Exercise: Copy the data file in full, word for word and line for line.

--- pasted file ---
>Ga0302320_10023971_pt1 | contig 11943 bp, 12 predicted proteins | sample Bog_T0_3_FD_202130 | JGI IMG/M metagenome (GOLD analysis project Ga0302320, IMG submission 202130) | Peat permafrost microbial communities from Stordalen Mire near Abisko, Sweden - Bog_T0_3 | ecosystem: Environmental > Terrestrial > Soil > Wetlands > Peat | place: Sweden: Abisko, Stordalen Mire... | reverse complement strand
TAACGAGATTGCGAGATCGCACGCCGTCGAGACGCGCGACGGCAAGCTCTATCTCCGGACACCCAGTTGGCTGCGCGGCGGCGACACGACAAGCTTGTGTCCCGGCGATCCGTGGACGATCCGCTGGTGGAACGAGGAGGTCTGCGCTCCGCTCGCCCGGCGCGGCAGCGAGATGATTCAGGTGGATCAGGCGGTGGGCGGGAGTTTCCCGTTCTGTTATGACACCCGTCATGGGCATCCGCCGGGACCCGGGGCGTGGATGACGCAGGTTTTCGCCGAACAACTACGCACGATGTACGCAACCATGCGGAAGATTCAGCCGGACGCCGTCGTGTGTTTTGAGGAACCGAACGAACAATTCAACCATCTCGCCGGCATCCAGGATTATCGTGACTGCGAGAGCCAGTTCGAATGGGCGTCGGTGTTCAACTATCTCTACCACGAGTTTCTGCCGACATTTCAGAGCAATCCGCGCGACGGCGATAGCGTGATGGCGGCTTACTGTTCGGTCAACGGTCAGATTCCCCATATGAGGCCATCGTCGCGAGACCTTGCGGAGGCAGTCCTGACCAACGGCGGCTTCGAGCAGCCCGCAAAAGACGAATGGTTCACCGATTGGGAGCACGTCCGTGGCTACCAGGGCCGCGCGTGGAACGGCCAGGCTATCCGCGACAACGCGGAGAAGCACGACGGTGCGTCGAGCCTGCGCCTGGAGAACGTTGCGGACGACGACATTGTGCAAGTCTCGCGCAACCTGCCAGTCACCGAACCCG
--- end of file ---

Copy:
>Ga0302320_10023971_pt1 | contig 11943 bp, 12 predicted proteins | sample Bog_T0_3_FD_202130 | JGI IMG/M metagenome (GOLD analysis project Ga0302320, IMG submission 202130) | Peat permafrost microbial communities from Stordalen Mire near Abisko, Sweden - Bog_T0_3 | ecosystem: Environmental > Terrestrial > Soil > Wetlands > Peat | place: Sweden: Abisko, Stordalen Mire... | reverse complement strand
TAACGAGATTGCGAGATCGCACGCCGTCGAGACGCGCGACGGCAAGCTCTATCTCCGGACACCCAGTTGGCTGCGCGGCGGCGACACGACAAGCTTGTGTCCCGGCGATCCGTGGACGATCCGCTGGTGGAACGAGGAGGTCTGCGCTCCGCTCGCCCGGCGCGGCAGCGAGATGATTCAGGTGGATCAGGCGGTGGGCGGGAGTTTCCCGTTCTGTTATGACACCCGTCATGGGCATCCGCCGGGACCCGGGGCGTGGATGACGCAGGTTTTCGCCGAACAACTACGCACGATGTACGCAACCATGCGGAAGATTCAGCCGGACGCCGTCGTGTGTTTTGAGGAACCGAACGAACAATTCAACCATCTCGCCGGCATCCAGGATTATCGTGACTGCGAGAGCCAGTTCGAATGGGCGTCGGTGTTCAACTATCTCTACCACGAGTTTCTGCCGACATTTCAGAGCAATCCGCGCGACGGCGATAGCGTGATGGCGGCTTACTGTTCGGTCAACGGTCAGATTCCCCATATGAGGCCATCGTCGCGAGACCTTGCGGAGGCAGTCCTGACCAACGGCGGCTTCGAGCAGCCCGCAAAAGACGAATGGTTCACCGATTGGGAGCACGTCCGTGGCTACCAGGGCCGCGCGTGGAACGGCCAGGCTATCCGCGACAACGCGGAGAAGCACGACGGTGCGTCGAGCCTGCGCCTGGAGAACGTTGCGGACGACGACATTGTGCAAGTCTCGCGCAACCTGCCAGTCACCGAACCCG